Is ADHD a Mental Illness — well…

technically some brainiacs  may want to label it that way.


I just can’t get him to be quiet!

I’m a bit skittish about labeling people.  Labels tend to follow a person for the rest of their  life.

Many parents with ADD/ADHD children have put them on the social security rolls.

When my son was young I refused to do that. I knew if I had, that label would have followed him the rest of his life. I just wouldn’t couldn’t do that to him.

What’s the purpose of labeling ADD/ADHD a mental disease or disorder?

I really don’t know.

I had a young man who has been diagnosed with adult ADD/ADHD,  comment here on this blog.

He was a bit irritated because he felt I was painting my son and other people like my son, as a freak. This young man said–

There are a number of ways to deal with adult ad/hd… and we aren’t just some freaks… the way you illustrate it in your blog. You probably won’t agree with how i feel about your post…I’m surprised my underachieving ability is able to write a coherent thought, but here I am.

I understand; you want a sounding board to scream out your frustrations with dealing w/ adhd people… awesome!

Don’t bill your blog as some place people can talk about adhd and grow when all you do is COMPLAIN.

I’m not doing that. And, I’m sorry he felt as if I was.

I’m writing about how life is living with my son who happens to be ADD/ADHD.

If writing about sleepless nights, loudness, mouthiness, frustration [his], throwing things, breaking things etc… is complaining then, so be it, I’m complaining.

How would this young man feel about the article I just read: some in the psychiatric community want to label ADD/ADHD as a mental illness?


Although my thinking might bring the wrath of the ADHD community down on me, hear me out. To me, it seems appropriate to call ADHD a mental illness. Years ago it might have been reasonable to separate the severely abnormal behaviors seen in the “mentally ill” (i.e. when a person became psychotic) from the lesser abnormal behaviors, seen in those with ADHD, but our new knowledge about the brain eliminates this distinction for me.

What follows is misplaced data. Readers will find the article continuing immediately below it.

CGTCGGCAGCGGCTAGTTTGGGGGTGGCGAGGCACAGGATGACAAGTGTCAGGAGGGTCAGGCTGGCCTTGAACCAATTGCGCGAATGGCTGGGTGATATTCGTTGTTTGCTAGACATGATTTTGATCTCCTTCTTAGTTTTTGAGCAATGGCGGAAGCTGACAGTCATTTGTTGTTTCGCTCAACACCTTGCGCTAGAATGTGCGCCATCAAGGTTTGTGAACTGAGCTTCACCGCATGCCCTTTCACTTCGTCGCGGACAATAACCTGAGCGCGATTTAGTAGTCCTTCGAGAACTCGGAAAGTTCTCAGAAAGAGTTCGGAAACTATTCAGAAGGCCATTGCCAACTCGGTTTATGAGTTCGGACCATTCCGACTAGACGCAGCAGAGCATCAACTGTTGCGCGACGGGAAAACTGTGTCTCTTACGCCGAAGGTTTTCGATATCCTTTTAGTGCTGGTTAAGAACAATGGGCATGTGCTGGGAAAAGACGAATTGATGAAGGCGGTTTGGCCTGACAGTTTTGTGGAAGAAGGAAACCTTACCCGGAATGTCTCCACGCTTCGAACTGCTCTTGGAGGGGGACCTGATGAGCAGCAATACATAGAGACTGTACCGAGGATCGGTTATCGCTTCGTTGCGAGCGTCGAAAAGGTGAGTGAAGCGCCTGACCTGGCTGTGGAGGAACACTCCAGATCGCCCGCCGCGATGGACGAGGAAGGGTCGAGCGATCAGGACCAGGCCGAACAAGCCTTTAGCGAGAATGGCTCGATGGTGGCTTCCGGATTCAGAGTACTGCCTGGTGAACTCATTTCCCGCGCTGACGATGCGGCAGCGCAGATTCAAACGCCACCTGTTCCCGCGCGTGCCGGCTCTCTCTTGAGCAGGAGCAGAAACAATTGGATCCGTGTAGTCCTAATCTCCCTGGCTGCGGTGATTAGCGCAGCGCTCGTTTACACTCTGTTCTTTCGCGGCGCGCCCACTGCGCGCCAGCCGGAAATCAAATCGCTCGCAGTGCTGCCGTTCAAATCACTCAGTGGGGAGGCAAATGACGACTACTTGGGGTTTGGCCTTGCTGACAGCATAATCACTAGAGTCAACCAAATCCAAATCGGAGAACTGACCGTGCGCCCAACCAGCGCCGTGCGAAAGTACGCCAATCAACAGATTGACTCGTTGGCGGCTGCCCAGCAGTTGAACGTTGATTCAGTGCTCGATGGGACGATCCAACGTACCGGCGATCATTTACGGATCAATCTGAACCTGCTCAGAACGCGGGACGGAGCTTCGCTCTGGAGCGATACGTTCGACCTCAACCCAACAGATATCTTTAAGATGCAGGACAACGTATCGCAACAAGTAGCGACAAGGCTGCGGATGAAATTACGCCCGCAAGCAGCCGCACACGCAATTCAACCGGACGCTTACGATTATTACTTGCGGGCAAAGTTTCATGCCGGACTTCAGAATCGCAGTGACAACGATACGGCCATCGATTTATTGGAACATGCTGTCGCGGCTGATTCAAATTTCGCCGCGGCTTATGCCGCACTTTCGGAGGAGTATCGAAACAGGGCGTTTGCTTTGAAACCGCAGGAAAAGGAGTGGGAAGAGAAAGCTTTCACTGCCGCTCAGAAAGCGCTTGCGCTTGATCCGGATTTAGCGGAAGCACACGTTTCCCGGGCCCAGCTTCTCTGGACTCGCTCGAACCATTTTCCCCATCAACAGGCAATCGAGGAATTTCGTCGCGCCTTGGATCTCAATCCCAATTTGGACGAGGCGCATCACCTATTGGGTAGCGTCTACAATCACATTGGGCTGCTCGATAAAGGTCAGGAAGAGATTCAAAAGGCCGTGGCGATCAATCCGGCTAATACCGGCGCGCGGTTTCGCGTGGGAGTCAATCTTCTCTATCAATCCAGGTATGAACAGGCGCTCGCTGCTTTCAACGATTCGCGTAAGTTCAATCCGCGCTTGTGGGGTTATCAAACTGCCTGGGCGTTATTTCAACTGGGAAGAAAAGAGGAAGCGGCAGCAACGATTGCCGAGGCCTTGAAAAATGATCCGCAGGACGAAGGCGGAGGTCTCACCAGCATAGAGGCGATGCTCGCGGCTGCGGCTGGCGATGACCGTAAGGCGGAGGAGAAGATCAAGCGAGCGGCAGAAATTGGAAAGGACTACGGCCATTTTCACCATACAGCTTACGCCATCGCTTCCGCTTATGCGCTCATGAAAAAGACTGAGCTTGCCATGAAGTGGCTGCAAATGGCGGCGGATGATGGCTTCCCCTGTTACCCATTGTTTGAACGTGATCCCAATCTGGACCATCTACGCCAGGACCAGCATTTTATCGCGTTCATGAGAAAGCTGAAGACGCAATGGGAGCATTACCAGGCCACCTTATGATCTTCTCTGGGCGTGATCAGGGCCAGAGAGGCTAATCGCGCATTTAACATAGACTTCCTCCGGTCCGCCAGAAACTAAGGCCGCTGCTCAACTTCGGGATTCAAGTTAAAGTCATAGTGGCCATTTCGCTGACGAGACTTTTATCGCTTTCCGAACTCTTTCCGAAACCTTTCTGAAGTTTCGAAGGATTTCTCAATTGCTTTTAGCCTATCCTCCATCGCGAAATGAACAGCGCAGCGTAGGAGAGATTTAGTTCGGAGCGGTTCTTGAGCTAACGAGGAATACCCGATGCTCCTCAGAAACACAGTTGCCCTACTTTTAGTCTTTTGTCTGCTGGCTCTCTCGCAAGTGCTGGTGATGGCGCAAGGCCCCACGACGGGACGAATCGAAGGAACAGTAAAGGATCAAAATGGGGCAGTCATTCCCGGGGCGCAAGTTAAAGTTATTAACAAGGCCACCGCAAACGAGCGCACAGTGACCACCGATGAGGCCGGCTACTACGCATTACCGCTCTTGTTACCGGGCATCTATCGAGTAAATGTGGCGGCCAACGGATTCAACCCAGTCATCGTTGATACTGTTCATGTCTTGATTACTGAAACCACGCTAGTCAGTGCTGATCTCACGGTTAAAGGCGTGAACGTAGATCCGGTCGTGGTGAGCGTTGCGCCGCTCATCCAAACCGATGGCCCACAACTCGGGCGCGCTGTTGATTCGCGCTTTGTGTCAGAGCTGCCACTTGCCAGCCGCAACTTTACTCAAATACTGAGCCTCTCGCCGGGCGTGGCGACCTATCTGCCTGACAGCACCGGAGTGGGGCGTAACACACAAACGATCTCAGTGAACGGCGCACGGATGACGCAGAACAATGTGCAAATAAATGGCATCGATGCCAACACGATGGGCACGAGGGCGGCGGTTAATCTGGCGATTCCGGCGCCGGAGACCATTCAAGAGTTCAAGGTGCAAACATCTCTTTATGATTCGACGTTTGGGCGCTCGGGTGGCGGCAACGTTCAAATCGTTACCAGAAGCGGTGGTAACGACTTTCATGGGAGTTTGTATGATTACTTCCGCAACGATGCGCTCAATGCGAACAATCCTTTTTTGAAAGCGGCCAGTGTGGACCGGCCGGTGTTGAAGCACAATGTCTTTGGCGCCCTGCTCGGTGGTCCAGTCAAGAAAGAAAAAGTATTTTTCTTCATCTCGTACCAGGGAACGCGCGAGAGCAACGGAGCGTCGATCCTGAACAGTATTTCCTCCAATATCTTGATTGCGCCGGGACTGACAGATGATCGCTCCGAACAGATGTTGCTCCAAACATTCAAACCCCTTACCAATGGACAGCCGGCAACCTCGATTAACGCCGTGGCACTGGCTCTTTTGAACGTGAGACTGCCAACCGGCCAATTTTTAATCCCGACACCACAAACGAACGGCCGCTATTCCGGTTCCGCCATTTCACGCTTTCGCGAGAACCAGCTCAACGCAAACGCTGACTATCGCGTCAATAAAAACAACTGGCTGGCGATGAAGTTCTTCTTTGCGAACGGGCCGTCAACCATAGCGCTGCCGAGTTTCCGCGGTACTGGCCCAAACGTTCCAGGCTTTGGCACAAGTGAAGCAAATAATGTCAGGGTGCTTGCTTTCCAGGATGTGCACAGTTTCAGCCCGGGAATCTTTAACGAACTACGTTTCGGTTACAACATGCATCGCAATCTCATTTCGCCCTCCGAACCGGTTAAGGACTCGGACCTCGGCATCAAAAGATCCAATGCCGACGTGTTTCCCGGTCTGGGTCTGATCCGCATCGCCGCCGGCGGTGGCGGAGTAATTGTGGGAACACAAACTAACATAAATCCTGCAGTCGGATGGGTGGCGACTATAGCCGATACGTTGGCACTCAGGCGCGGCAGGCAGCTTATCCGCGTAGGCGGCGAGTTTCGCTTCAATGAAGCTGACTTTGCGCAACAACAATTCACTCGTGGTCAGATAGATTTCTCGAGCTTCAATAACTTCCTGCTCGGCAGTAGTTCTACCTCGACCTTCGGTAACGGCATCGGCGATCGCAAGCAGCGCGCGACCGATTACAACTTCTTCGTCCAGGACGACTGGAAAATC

I don’t think he’d like what was said here either.

My whole point to this blog is to vent my frustrations. Also, to show how someone like my son acts on a daily basis.

To show that people like him are difficult to have a relationship with.

Like, last night, for me, it was another sleepless night. He had company in my house at 3:00AM which, I didn’t appreciate.

So, I tried to discuss with him how this action was disrespectful.  Well, that was like talking to a remote control in mid-switch.

His mouth blabbered [it’s almost as if he’s speaking another language] as fast as his brain — the dog listens better than he does.

He just won’t put the shut with the up!

I believe that if he would go to counseling and receive the help that he needs life would be better for the both of us.

Right now, I make sure he eats balanced meals and he, on his own, does go out and exercise.

Things are better than they were but, we’ve got a long way to go.


ADD/ADHD or Bipolar

Drews Pic007

Now there’s a question.


Because ADHD and bipolar disorder do share some symptoms and sometimes coexist, children like Alex are commonly misdiagnosed. ADHD is a more common condition in children and often the first thing a doctor thinks of.